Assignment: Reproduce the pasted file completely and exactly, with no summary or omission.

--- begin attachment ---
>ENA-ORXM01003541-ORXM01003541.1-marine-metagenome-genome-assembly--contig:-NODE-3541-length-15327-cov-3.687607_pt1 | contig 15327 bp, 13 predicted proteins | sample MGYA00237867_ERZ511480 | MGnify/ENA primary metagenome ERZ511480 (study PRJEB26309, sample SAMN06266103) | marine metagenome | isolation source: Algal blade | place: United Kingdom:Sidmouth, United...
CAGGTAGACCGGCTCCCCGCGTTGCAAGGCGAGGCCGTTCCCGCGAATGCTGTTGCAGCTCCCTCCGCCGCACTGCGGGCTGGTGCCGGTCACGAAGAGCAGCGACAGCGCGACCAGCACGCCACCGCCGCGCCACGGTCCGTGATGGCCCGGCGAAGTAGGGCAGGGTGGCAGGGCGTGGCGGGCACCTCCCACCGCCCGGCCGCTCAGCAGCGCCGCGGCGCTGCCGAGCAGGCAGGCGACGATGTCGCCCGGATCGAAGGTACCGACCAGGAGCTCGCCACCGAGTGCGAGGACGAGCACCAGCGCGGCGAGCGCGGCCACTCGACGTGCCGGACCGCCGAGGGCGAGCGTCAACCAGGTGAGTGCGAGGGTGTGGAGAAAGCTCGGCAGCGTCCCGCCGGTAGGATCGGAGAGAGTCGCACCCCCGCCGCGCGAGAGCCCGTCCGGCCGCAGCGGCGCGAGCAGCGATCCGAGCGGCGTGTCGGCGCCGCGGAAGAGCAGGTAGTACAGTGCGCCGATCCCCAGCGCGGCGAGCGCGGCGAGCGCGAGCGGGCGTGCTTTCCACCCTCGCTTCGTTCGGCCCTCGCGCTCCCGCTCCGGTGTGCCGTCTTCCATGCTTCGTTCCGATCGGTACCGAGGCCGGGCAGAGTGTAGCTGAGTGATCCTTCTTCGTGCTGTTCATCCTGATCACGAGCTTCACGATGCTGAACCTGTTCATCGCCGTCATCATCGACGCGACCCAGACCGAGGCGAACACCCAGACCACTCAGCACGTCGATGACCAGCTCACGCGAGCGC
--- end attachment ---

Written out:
>ENA-ORXM01003541-ORXM01003541.1-marine-metagenome-genome-assembly--contig:-NODE-3541-length-15327-cov-3.687607_pt1 | contig 15327 bp, 13 predicted proteins | sample MGYA00237867_ERZ511480 | MGnify/ENA primary metagenome ERZ511480 (study PRJEB26309, sample SAMN06266103) | marine metagenome | isolation source: Algal blade | place: United Kingdom:Sidmouth, United...
CAGGTAGACCGGCTCCCCGCGTTGCAAGGCGAGGCCGTTCCCGCGAATGCTGTTGCAGCTCCCTCCGCCGCACTGCGGGCTGGTGCCGGTCACGAAGAGCAGCGACAGCGCGACCAGCACGCCACCGCCGCGCCACGGTCCGTGATGGCCCGGCGAAGTAGGGCAGGGTGGCAGGGCGTGGCGGGCACCTCCCACCGCCCGGCCGCTCAGCAGCGCCGCGGCGCTGCCGAGCAGGCAGGCGACGATGTCGCCCGGATCGAAGGTACCGACCAGGAGCTCGCCACCGAGTGCGAGGACGAGCACCAGCGCGGCGAGCGCGGCCACTCGACGTGCCGGACCGCCGAGGGCGAGCGTCAACCAGGTGAGTGCGAGGGTGTGGAGAAAGCTCGGCAGCGTCCCGCCGGTAGGATCGGAGAGAGTCGCACCCCCGCCGCGCGAGAGCCCGTCCGGCCGCAGCGGCGCGAGCAGCGATCCGAGCGGCGTGTCGGCGCCGCGGAAGAGCAGGTAGTACAGTGCGCCGATCCCCAGCGCGGCGAGCGCGGCGAGCGCGAGCGGGCGTGCTTTCCACCCTCGCTTCGTTCGGCCCTCGCGCTCCCGCTCCGGTGTGCCGTCTTCCATGCTTCGTTCCGATCGGTACCGAGGCCGGGCAGAGTGTAGCTGAGTGATCCTTCTTCGTGCTGTTCATCCTGATCACGAGCTTCACGATGCTGAACCTGTTCATCGCCGTCATCATCGACGCGACCCAGACCGAGGCGAACACCCAGACCACTCAGCACGTCGATGACCAGCTCACGCGAGCGC